The University of the West Indies’ Global Institute for Climate-Smart and Resilient Development (GICSRD) has been hailed as a “critical institution” in the region’s fight against climate change.
Prime Minister of Antigua and Barbuda and chairman of CARICOM, Gaston Browne, on Thursday welcomed the GICSRD at its virtual launch, saying it would provide much-needed climate research and data for the region.
He maintained there was sufficient evidence that weather systems were worsening as islands in the Caribbean had been significantly affected.
Browne said: “The GICSRD is a critical institution that will fill the climate educational gap as we seek to transform the region into a climate resilient zone…Now we’re seeing more frequent and more ferocious hurricanes and as a consequence we have to continue to prioritize our adaptation to climate events.
“The Caribbean was hit by over 110 storms between 1980 and 2016, inflicting nearly 95 per cent of our damage from weather disasters. Hurricanes are already more frequent and ferocious since 2000, therefore, we must accelerate adaptation and mitigation measures.”
The Antigua leader said the GICSRD was welcomed as there was a notable absence of such institutions in the region.
He said he was encouraged that despite the COVID-19 pandemic, the UWI was looking to international climate finance to scale up action within the Caribbean.
“Our region has a major capacity problem,” he told the launch. “With only five national and regional institutions that are accredited to the Green Climate Fund with only four approved projects combined. Of the approved climate finance so far only 40 per cent has been dispersed in the Caribbean on average. This simple statistic highlights our project implementation challenges and this is not good enough. I’m sure we can and we must do better.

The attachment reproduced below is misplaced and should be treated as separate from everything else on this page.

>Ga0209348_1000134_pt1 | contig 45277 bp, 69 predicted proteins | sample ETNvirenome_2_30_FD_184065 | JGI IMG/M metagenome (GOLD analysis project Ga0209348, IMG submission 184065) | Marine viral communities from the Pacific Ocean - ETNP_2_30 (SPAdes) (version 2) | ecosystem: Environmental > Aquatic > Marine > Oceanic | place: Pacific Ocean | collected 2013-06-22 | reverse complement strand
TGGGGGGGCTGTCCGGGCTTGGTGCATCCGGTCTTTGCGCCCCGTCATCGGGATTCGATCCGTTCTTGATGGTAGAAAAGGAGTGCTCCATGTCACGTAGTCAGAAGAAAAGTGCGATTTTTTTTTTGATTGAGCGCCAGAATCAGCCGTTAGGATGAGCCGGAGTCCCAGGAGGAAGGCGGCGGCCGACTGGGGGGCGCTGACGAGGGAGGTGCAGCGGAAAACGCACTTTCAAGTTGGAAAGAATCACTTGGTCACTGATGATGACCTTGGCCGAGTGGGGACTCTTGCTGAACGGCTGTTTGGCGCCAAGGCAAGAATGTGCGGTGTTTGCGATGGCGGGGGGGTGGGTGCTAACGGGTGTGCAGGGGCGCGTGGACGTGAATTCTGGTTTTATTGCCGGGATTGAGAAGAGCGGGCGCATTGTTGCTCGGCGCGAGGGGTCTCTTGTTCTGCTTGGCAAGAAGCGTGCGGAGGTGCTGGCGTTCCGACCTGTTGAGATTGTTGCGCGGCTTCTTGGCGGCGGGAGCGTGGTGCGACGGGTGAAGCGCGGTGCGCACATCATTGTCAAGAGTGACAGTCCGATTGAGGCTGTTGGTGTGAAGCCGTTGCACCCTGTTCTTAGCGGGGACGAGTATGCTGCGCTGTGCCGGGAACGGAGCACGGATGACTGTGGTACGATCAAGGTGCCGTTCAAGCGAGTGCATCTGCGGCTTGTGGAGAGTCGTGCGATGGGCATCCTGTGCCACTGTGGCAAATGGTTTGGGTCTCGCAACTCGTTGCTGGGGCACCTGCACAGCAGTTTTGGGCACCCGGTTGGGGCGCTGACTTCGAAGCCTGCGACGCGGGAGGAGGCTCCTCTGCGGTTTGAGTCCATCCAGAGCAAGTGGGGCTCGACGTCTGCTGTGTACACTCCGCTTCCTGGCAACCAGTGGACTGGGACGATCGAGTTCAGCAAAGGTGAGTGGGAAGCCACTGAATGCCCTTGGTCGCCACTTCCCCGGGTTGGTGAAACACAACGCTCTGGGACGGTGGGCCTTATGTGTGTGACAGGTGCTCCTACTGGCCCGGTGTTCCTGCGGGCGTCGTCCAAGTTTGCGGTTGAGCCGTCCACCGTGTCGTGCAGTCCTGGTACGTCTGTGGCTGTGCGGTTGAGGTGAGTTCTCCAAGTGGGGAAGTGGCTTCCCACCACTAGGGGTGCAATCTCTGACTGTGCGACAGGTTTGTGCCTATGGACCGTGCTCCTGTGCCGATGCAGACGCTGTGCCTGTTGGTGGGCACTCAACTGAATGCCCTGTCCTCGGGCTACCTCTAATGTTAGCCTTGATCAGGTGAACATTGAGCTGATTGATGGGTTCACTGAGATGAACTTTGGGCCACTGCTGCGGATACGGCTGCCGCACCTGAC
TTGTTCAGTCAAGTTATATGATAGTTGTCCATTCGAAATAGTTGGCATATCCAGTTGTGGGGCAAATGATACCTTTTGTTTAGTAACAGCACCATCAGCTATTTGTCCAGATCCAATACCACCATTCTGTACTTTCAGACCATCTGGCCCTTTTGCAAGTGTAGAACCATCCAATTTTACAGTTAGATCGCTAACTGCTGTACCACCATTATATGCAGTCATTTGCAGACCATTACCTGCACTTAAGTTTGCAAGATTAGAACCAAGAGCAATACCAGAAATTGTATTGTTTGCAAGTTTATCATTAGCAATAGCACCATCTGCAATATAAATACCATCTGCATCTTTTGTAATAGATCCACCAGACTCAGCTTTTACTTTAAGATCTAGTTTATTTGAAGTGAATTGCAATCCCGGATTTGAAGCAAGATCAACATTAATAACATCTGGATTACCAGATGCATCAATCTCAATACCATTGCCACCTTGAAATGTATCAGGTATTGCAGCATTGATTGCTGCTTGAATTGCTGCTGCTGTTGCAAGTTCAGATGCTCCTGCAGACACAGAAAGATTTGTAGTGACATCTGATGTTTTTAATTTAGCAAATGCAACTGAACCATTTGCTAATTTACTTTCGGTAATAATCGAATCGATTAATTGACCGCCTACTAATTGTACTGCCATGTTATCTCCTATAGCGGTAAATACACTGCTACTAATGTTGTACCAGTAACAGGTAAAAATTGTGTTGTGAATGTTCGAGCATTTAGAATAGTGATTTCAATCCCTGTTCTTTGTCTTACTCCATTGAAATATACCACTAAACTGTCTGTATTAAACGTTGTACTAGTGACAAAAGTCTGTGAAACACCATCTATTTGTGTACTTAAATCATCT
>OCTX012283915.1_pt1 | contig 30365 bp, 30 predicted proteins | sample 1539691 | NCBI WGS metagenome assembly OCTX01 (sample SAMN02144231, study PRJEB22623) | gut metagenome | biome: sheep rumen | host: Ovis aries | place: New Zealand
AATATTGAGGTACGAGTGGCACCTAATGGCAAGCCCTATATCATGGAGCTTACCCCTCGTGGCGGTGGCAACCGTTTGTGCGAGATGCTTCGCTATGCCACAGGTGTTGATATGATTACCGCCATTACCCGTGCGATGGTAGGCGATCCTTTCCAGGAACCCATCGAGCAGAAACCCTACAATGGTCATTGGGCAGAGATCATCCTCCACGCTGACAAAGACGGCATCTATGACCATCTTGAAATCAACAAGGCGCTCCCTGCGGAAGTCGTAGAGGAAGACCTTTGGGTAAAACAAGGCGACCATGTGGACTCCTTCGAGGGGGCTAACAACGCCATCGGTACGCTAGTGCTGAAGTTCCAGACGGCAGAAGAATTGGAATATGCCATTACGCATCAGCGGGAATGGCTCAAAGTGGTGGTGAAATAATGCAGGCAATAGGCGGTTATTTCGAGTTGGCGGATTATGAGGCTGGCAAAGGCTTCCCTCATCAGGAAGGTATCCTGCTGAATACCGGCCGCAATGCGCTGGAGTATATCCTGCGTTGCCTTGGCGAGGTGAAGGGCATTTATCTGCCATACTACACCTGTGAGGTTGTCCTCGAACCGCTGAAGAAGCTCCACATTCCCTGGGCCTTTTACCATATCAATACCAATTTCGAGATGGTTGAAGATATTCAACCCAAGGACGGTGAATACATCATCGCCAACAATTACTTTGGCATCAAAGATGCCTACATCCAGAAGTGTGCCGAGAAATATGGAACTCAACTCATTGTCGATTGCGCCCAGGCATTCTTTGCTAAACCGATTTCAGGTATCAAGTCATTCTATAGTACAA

“The GICSRD will assist us to fuel climate innovation and to build capacity to close the developmental gaps. Small islands have well known capacity challenges and we are not receiving our fair share of global finance. We must therefore be strategic and work together regionally to secure more international projects.”
UWI Vice-Chancellor Professor Sir Hilary Beckles described the research centre’s creation as a “historic moment”.
He said the GICSRD was the culmination of decades of sound scientific research, quality training and public advocacy by the UWI.
“For many decades my colleagues at the UWI have been whistleblowers on the theme of climate change,” said Sir Hilary. “For many decades they pioneered work while academically recognized and respected, the voice that emerged from this research was largely marginalized in the corridors of global political power.
“What we have seen in recent times however, has been the recognition that the UWI has provided a pivotal role in shaping global opinion and providing the evidentiary basis for climate change policy and advocacy.”
Sir Hilary said the region’s existence was now being threatened by climate change.
Executive Director of GICSRD, Professor John Goddard, maintained that the Caribbean was on the frontline of a climate crisis.
He said the GICSRD would serve as a research and knowledge management hub that would consolidate UWI’s research and teaching across its five campuses.
Professor Goddard said among its many objectives the institute would collaborate with local, regional and national partners as well as work towards improving the scientific understanding of the changing climate system and its local and regional impact on communities and economies. (RB)